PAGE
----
Another common misconception about love is that it takes a lot of work. “Love is hard”, we say. Well, not really. If you are mature enough emotionally to enter a relationship in which you honestly want only the best for your loved one, and you are willing to be straightforward, honest, kind, patient and understanding…you are an easy person to love. This does means that you do not get your own needs met. Love is not the same as being a sacrificing and passive person. That is not honest. This dishonesty leads to resentments. Resentment leads to contempt. Contempt kills love.

What if you are already together, you have children together, or responsibilities to meet and then you wonder if you love the other person? What if you feel unloved in your marriage? Is it too late? Usually, no. There is hope that you can grow together and strengthen your relationship as you each grow.  As each person learns to respect him or herself, grows in understanding of their own motives and reactions, and is willing to be genuine with their partner, a tremendous intimacy also develops. That initial elation at “falling in love” is not sustained over the course of years.  Love changes. It deepens and grows to something much more precious than mere physical attraction. It grows in self-respect and respect for the loved one. It grows to a deep friendship and then true kinship.

Love is a dance. There are times we are embracing in a slow dance that brings us feelings of closeness. At times, we pull away from each other in a faster dance and do our own thing….but we are still connected in the dance. Love is reaching out your hand and inviting your partner to come close again. Love is responding to that invitation with joy.

Conservative? Liberal?

It is an interesting thing that these terms in the past year have come to be disparaging remarks about anyone who thinks differently or voted differently. They are uttered as though they are obscenities.

I am curious at this point if the meaning we attach to them is anywhere close to their actual meaning.

I actually see myself as conservative. I save money, plan ahead for expenditures, plan for retirement, avoid spending needlessly, and avoid collecting things that I do not need.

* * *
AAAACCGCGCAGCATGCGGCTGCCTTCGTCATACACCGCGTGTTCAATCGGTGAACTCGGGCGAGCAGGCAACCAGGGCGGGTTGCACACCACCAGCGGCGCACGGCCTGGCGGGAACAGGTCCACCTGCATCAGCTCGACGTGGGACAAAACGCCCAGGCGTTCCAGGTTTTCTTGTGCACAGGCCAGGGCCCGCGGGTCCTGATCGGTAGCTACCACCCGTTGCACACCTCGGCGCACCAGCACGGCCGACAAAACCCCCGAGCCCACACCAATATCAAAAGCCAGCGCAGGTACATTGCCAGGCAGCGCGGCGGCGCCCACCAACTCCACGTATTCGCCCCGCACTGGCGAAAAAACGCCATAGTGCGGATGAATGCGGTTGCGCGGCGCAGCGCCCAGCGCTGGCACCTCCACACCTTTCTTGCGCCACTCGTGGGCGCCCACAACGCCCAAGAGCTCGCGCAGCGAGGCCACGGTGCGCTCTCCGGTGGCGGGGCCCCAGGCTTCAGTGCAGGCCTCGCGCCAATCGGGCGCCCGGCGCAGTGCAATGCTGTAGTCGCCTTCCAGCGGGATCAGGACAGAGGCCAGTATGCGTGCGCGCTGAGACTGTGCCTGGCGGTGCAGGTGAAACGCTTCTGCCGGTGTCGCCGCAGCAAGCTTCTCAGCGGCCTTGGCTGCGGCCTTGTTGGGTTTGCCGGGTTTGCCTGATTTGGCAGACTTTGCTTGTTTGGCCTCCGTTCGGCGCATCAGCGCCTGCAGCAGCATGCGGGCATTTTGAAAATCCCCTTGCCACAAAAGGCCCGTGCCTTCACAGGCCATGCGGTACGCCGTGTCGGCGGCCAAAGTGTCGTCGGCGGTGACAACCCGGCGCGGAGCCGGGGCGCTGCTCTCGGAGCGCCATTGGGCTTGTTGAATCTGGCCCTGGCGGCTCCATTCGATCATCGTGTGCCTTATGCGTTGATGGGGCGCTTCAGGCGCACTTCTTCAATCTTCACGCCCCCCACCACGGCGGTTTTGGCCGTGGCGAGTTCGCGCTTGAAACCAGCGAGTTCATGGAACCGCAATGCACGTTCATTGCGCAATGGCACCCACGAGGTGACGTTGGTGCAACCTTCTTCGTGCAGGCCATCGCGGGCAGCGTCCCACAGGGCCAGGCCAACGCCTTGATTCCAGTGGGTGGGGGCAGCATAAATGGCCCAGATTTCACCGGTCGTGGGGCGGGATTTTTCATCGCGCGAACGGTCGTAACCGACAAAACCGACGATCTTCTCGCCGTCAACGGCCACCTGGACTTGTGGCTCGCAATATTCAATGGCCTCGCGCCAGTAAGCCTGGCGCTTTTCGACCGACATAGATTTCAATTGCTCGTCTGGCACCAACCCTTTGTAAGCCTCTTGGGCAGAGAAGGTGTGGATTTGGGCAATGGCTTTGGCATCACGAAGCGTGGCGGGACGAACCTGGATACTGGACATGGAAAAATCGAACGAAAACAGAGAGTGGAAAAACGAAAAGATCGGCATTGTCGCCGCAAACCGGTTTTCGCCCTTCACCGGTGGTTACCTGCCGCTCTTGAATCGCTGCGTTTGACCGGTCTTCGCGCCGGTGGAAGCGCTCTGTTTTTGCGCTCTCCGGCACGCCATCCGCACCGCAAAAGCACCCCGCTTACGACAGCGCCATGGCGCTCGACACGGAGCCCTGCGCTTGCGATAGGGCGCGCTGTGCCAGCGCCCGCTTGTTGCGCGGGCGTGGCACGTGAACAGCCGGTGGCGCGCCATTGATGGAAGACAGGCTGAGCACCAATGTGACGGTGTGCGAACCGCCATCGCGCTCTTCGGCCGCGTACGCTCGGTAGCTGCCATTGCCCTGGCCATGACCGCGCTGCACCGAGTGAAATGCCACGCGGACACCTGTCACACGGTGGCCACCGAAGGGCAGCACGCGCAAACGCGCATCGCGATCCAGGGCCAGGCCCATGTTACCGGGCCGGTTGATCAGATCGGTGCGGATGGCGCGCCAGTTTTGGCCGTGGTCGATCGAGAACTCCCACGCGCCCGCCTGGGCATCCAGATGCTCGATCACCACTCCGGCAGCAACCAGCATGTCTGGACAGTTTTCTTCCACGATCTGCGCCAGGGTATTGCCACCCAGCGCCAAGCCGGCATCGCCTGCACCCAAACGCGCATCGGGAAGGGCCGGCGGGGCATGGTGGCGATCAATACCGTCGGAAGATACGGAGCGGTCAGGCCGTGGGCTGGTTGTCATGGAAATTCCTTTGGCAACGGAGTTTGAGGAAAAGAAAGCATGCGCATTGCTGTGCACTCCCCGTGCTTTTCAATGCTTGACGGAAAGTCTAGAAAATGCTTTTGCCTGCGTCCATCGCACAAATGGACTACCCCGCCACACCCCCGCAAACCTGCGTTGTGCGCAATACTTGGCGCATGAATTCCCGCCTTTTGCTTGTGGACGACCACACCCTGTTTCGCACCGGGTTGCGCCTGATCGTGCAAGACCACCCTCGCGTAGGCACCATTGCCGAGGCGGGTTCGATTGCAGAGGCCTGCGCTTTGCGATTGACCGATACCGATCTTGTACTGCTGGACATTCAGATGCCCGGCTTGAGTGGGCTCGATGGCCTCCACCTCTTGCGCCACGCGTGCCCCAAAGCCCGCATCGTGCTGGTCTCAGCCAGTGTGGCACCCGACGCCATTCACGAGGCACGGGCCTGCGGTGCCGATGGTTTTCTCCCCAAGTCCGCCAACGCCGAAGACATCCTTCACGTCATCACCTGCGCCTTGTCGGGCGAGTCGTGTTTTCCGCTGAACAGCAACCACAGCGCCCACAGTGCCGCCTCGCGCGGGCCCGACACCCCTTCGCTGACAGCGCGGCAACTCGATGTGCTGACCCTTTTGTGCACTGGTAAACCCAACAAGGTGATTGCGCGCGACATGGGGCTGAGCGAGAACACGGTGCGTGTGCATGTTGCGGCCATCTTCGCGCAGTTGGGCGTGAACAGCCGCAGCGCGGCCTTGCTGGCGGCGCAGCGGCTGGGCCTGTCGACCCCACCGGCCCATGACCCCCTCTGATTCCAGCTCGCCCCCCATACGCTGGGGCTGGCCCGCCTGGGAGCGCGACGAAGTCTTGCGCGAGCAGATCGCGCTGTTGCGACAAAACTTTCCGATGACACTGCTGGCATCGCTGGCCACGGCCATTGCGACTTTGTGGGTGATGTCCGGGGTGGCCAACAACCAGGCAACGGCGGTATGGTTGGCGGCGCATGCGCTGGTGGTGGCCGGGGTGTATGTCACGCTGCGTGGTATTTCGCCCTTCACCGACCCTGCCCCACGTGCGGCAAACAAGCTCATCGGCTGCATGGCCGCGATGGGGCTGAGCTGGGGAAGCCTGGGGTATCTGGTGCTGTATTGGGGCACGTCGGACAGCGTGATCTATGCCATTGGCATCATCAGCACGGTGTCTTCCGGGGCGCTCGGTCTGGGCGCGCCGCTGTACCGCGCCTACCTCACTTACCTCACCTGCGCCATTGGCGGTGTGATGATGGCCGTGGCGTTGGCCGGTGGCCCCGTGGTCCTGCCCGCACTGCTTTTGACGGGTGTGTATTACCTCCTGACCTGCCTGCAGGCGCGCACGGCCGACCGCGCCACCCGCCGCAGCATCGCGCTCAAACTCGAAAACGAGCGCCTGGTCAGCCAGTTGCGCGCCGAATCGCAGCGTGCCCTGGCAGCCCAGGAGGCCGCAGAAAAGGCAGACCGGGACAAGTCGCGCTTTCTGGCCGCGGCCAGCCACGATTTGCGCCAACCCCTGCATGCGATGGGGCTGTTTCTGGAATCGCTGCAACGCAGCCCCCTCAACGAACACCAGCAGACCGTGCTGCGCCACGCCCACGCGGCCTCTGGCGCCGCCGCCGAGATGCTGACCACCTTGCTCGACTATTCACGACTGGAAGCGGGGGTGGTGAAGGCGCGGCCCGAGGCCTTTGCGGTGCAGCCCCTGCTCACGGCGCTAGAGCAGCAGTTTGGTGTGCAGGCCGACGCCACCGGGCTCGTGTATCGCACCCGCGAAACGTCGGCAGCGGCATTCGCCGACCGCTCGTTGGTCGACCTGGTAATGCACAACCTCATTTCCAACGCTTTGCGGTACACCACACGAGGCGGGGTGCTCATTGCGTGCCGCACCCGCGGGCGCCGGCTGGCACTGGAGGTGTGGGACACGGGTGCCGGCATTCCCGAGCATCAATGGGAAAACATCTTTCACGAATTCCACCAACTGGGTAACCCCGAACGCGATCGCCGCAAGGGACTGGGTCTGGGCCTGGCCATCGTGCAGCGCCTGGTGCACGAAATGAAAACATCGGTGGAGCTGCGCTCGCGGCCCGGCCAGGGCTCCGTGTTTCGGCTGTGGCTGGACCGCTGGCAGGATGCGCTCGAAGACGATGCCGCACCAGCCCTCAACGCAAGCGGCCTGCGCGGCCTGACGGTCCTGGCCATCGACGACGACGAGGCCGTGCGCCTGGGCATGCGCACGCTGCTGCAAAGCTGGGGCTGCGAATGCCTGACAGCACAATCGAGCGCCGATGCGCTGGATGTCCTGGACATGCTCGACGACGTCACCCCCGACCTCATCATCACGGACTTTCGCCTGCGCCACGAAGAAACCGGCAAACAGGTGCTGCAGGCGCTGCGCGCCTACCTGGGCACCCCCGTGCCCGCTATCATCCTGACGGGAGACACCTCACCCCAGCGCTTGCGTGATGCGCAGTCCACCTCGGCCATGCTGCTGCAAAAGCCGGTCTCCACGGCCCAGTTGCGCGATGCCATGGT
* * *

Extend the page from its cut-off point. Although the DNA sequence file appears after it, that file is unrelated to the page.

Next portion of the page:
I recycle paper, plastic, aluminum, cardboard, plastic bags, books, magazines, and donate used items that can be used by others.

I believe in conservation and the human responsibility to care for the planet… “this fragile earth, our island home”, and actually get concerned about all the space junk we are leaving in the universe. I even believe that trees and flowers, shrubs and vegetable plants are living things. I am uncomfortable with dogs being kept in kennels and outdoor pens all day and then again all night. Why do you have a pet if you only to keep it locked up?

I am concerned about climate changes, man-made or not and the effects on all species including humankind. I despair to hear that another species has gone extinct.

I believe that my highest calling is to love God with all my heart, all my strength, all my mind…and to love my neighbor as myself. That loving my neighbor includes people who are a different race, religion, creed, socio-economic level, ethnic origin, gender orientation, and yes…even political party.

I believe that God intended us to watch out for one another. Sure, there are limits as to how much I should do for another. I do not want to rob them of the immense joy gained when one learns to care for oneself. But welfare is actually appropriate for a short term means of helping someone recover from devastating loss. So many in our affluent society do not even receive adequate education to prepare them for work and cannot afford or access advanced education.

There are people with intellectual, emotional and physical challenges that require we give them a little help along the way for them to be as productive as they can be.

I believe in being honest in business. I believe in accepting responsibility for my own mistakes or bad fortune instead of looking for someone to blame or sue for damages. I believe it is my responsibility to think before putting a plastic bag over my head, for instance, or handing a marble to an infant.